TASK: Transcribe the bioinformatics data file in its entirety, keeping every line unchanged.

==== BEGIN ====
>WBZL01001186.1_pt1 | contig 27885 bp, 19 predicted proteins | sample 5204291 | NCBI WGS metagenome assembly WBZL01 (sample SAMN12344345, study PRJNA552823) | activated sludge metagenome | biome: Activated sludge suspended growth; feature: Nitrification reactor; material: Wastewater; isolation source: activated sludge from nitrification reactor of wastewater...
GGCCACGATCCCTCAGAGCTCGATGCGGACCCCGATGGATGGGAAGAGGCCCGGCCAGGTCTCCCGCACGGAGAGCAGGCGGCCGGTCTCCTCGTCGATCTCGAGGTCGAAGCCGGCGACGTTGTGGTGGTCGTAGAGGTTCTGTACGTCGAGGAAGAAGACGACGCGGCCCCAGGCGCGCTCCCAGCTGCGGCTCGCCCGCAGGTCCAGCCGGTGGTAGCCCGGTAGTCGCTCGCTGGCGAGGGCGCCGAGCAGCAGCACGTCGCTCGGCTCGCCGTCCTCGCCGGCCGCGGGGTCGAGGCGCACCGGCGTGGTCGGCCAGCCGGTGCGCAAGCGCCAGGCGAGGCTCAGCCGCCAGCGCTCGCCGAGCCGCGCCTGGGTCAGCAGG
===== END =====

>WBZL01001186.1_pt1 | contig 27885 bp, 19 predicted proteins | sample 5204291 | NCBI WGS metagenome assembly WBZL01 (sample SAMN12344345, study PRJNA552823) | activated sludge metagenome | biome: Activated sludge suspended growth; feature: Nitrification reactor; material: Wastewater; isolation source: activated sludge from nitrification reactor of wastewater...
GGCCACGATCCCTCAGAGCTCGATGCGGACCCCGATGGATGGGAAGAGGCCCGGCCAGGTCTCCCGCACGGAGAGCAGGCGGCCGGTCTCCTCGTCGATCTCGAGGTCGAAGCCGGCGACGTTGTGGTGGTCGTAGAGGTTCTGTACGTCGAGGAAGAAGACGACGCGGCCCCAGGCGCGCTCCCAGCTGCGGCTCGCCCGCAGGTCCAGCCGGTGGTAGCCCGGTAGTCGCTCGCTGGCGAGGGCGCCGAGCAGCAGCACGTCGCTCGGCTCGCCGTCCTCGCCGGCCGCGGGGTCGAGGCGCACCGGCGTGGTCGGCCAGCCGGTGCGCAAGCGCCAGGCGAGGCTCAGCCGCCAGCGCTCGCCGAGCCGCGCCTGGGTCAGCAGG